Italian Interior Minister Matteo Salvini told Wednesday's Corriere Della Sera newspaper that ships belonging to foreign organisations and flying foreign flags could not dictate Italy's immigration policy. He also said that in the five months to the end of May this year France had sent back to Italy 10,249 migrants who had crossed their common border.
A day after French President Emmanuel Macron said Rome had acted with "cynicism and irresponsibility" by closing its ports to a migrant ship, Italy's economy minister cancelled a Paris meeting with his counterpart, and Prime Minister Giuseppe Conte weighed postponing a meeting with Macron scheduled for Friday.
"Our history of solidarity, humanity and welcoming spirit does not deserve to be criticised by members of the French government".
Kurz, who leads a coalition government with the far-right, anti-immigration Freedom party, said a growing number of European governments were now agreed on the need to curb uncontrolled migration and crack down on people trafficking.
The episode, coming a week after the installation of Italy's new anti-establishment government, has heightened tensions within the European Union over migration.
"The Italian government has never abandoned the nearly 700 people aboard the Aquarius", it said in a statement on Tuesday.
France tried to take a more conciliatory tone on Wednesday. "After the refusal of Malta to allow the people aboard the Aquarius to disembark there, we received an unprecedented gesture of solidarity from Spain".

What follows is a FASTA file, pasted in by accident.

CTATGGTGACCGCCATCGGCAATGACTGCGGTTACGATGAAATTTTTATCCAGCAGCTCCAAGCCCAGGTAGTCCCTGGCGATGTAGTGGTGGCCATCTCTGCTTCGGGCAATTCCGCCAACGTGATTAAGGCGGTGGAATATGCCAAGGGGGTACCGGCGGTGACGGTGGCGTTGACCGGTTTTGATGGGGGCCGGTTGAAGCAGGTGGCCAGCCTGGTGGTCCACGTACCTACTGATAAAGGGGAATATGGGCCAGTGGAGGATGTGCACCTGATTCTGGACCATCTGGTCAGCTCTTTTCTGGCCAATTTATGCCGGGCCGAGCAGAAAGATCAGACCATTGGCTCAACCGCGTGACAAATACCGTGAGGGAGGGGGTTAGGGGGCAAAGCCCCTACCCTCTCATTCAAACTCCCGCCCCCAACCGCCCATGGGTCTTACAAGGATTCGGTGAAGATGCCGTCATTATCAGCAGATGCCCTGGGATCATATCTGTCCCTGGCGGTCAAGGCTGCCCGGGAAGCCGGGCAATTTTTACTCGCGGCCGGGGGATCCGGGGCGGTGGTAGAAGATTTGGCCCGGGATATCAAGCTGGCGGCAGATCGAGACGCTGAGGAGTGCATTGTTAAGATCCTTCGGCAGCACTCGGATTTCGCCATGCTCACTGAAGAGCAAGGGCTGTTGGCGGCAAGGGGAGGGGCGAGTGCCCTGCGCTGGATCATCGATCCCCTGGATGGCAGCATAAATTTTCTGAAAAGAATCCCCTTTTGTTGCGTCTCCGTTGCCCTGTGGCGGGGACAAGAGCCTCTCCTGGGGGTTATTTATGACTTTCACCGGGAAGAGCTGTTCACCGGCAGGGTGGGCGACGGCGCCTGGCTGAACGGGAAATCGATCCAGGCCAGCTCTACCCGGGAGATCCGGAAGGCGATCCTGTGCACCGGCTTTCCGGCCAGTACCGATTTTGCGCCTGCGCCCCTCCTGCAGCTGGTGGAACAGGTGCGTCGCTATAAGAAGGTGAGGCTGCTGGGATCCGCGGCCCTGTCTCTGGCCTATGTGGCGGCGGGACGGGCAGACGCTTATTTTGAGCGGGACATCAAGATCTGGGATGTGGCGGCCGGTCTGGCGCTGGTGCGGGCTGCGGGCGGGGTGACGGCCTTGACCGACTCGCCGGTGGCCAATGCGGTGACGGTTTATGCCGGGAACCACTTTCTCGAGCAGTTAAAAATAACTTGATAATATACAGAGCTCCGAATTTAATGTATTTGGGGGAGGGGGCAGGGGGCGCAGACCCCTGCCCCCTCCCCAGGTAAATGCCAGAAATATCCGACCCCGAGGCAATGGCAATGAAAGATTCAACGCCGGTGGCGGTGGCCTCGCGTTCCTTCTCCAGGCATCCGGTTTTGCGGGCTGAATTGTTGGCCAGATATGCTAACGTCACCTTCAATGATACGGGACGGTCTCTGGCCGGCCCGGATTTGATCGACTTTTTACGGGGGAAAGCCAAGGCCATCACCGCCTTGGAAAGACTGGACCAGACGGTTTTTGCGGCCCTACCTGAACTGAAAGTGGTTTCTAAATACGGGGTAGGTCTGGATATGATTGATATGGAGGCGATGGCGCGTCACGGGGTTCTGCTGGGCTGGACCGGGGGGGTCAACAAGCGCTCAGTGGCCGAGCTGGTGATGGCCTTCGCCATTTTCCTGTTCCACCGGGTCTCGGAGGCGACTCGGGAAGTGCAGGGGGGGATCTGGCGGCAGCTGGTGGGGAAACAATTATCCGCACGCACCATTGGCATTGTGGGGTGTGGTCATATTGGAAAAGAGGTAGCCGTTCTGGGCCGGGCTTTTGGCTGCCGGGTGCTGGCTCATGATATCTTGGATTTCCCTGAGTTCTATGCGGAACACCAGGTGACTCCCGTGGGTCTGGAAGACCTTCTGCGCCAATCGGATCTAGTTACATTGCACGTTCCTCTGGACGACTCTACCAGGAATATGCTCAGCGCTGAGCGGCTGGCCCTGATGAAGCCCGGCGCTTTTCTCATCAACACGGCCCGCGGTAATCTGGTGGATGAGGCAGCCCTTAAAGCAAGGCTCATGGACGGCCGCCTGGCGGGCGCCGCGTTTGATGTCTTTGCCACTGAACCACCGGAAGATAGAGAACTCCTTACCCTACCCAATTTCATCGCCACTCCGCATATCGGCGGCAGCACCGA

"I'm pleased that they [France] have discovered responsibility".
Macron initially did not respond to questions on the issue, but later told reporters: "We must never give in to emotions, which some people manipulate".
German Chancellor Angela Merkel has drawn criticism from her own conservative party for her open-door migrant policy, adopted in 2015, which also provoked a rise in support for the far-right Alternative for Germany (AfD) party.
"I fear a major tragedy if states start refusing to accept rescued migrants", director general William Lacy Swing said.
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"Finally!" said Hungary's anti-immigration Prime Minister Viktor Orban said at a meeting with his Slovak counterpart Peter Pellegrini on Tuesday.
Under the EU's asylum laws - now the subject of revision amid a major political dispute - migrants must apply for asylum in the country where they first enter Europe.
More than 1.8 million migrants have entered Europe since 2014.
"It's very clear that Europe needs to reform its asylum system in a collective manner; there's a lot of resistance to that but there's no other way", Grandi said.